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Note: This article is from Conservation Magazine, the precursor to Anthropocene Magazine. The full 14-year Conservation Magazine archive is now available here.

Does Population Viability Analysis Underestimate Extinction Risk?

July 24, 2001

Many conservation biologists have been skeptical of population viability analysis (PVA), which wildlife managers use to predict species’ extinction risks and rank management options. But in a pair of recent papers, researchers show that while some PVA models can underestimate extinction risk, they are reasonably accurate when used correctly.

The study showing that PVA can underestimate extinction risk was by Barry Brook, then at Macquarie University in Sydney, Australia, and his co-authors, and is in the June 2000 issue of Conservation Ecology. This is the first standardized comparison of widely used PVA packages.

The study showing that PVA predicts population declines accurately was by Brook et al. and is in the 23 March issue of Nature. This is the first comprehensive evaluation of the reliability of PVA predictions.

While previous PVA comparisons showed that the predicted extinction risk sometimes varied widely from package to package, the inputs in these comparisons were not standardized. In their Conservation Ecology paper, Brook and his colleagues used six life-history types representative of those modeled in recent PVAs and analyzed each with five widely used PVA packages (two individual-based packages, GAPPS and VORTEX, and three matrix-based packages, INMAT, RAMAS Metapop, and RAMAS Stage). Five of the life-histories were based on real populations (including a reptile, birds, and mammals) with detailed monitoring and ecological data. The sixth life-history was hypothetical and represented a bird- or mammal-like species with low growth rate and low levels of environmental variation.

Brook and co-authors found a striking discrepancy between the individual-based and the matrix-based PVA packages: the extinction risk predicted by the former was an average of 16 percent higher than that predicted by the latter. One of the biggest differences between these two types of PVA packages is that individual-based models consider the sexes separately and so account for variation in sex ratio, whereas standard matrix-based models consider the sexes together and so do not account for variation in sex ratio.

To test whether this difference explains the 16 percent discrepancy in predicted extinction risk, the researchers used RAMAS Stage, which is matrix-based but can consider the sexes separately and so account for sex ratio variation. When RAMAS Stage was set to consider the sexes together, the predicted extinction risk was 1.6 percent — similar to that of the standard matrix-based models. In contrast, when RAMAS Stage was set to consider only females, the predicted extinction risk was about 13 percent — similar to that of the individual-based models. Because the discrepancy in predicted extinction risk essentially disappeared when RAMAS Stage was set to account for sex ratio variation, the researchers concluded that the standard matrix-based packages were underestimating the true extinction risk.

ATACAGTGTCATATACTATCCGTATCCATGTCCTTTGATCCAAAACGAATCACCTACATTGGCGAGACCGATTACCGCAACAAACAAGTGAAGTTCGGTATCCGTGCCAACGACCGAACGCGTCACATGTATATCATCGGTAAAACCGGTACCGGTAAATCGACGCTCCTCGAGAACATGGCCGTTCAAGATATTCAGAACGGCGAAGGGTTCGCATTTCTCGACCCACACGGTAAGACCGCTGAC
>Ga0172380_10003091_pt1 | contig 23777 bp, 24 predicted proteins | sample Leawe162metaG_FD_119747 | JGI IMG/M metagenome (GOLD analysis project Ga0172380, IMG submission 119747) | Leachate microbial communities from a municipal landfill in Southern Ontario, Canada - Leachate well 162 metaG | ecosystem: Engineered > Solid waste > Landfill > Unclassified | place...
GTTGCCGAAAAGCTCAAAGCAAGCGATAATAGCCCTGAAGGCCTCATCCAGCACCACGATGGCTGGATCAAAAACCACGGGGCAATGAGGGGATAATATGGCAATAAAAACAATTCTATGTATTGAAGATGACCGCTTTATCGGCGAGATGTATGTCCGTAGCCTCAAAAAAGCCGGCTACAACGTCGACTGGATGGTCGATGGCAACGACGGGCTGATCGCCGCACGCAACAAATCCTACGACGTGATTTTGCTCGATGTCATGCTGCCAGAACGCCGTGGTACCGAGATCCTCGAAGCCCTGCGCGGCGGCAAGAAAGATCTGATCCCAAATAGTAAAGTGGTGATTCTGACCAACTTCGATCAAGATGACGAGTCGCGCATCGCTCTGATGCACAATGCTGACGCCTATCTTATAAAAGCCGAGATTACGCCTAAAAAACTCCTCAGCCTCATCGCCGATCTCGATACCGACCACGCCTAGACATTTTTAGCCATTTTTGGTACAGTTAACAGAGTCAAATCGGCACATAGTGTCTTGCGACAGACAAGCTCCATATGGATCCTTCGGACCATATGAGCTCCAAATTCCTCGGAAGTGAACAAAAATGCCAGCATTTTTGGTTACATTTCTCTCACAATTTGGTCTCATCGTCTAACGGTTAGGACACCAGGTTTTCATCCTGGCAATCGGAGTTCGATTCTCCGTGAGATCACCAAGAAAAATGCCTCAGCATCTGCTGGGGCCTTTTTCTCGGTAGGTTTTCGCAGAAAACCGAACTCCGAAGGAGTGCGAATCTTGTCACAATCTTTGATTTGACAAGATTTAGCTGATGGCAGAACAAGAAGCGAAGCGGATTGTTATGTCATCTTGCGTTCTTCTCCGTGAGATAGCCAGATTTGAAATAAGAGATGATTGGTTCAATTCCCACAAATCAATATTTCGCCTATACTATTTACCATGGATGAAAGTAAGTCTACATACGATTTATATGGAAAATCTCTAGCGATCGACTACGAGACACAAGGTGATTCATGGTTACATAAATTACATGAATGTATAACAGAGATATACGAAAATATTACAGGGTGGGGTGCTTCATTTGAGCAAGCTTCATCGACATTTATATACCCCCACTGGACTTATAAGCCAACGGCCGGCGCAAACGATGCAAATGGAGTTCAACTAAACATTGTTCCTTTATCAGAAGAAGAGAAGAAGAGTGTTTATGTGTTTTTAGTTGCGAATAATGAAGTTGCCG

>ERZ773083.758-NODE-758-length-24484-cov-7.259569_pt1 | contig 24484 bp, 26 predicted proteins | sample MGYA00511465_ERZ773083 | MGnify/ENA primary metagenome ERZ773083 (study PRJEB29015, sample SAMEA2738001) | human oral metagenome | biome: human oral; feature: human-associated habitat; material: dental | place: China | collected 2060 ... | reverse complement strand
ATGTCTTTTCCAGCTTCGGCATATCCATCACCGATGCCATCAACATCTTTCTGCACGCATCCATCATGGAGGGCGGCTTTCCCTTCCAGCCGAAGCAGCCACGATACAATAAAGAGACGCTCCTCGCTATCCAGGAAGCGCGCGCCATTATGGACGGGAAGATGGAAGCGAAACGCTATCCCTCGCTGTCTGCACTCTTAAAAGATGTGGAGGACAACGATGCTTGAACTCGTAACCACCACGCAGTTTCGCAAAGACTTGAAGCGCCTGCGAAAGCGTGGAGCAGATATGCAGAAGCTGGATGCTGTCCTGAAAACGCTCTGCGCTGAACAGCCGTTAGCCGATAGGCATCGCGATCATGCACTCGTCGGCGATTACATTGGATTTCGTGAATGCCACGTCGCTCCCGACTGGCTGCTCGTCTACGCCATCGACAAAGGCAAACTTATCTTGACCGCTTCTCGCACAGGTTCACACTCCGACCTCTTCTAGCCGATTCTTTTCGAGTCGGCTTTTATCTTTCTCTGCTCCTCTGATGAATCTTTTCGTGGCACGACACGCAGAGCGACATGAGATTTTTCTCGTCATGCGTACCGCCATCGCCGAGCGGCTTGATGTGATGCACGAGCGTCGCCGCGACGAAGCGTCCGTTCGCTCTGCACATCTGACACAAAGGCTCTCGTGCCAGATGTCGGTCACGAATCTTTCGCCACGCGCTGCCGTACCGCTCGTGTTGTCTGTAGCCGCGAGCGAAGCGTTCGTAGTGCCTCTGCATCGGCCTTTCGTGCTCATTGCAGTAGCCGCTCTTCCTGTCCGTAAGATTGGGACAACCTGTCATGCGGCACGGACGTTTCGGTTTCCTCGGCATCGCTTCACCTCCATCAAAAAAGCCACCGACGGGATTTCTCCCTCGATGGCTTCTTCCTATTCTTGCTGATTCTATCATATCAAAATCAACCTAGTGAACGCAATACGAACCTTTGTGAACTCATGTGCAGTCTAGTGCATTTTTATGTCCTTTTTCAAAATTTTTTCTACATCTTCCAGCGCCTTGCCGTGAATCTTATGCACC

“To keep matrix-based PVA packages from underestimating the extinction risk, managers using matrix-based PVA packages should consider only the sex that is limiting for breeding,” say Brook and his co-authors. While this generally means considering only females, there are two exceptions. First, only males should be considered for those rare species in which males are the limiting sex, such as the emu Dromaius novaehollandiae, where the male incubates eggs from many females and rears the chicks himself. Second, both sexes should be considered for monogamous species because in this case either can be limiting.

As long as the PVA packages tested were used appropriately, the researchers found that they predicted very similar extinction risks, suggesting that all five are valid for comparing management options.

Brook et al. support this conclusion in their Nature paper. They tested accuracy of the same five PVA packages with existing data from long-term studies of 21 wildlife populations ranging from 11 to 57 years. They used the first half of the data from each population to set the model parameters and the second half to test the accuracy of the model predictions. The results showed that the population declines predicted by the PVA packages closely matched the declines that had actually occurred.

“PVA predictions are surprisingly accurate, given adequate data,” says Brook. “Our research validates PVA as a useful tool for managing threatened populations.”

Brook is now at Northern Territory University in Darwin, Australia; his co-authors on the Conservation Ecology paper are Mark A. Burgman of the University of Melbourne, Victoria, Australia, and Richard Frankham of Macquarie University in Sydney, Australia.

Brook’s co-authors on the Nature paper are Julian O’Grady, Andrew P. Chapman, and Richard Frankham of Macquarie University in Sydney, Australia; Mark A. Burgman of the University of Melbourne, Victoria, Australia; and H. Resit Akcakaya of Applied Biomathematics in Setauket, New York.

Further Information:
Brook, B.W., M.A. Burgman, and R. Frankham. 2000. Difference and congruencies between PVA packages: the importance of sex ratio for predictions of extinction risk. Conservation Ecology 4(1):6.

Brook, B.W., et al. 2000. Predictive accuracy of population viability analysis in conservation biology. Nature 404:385-387.

—Robin Meadows

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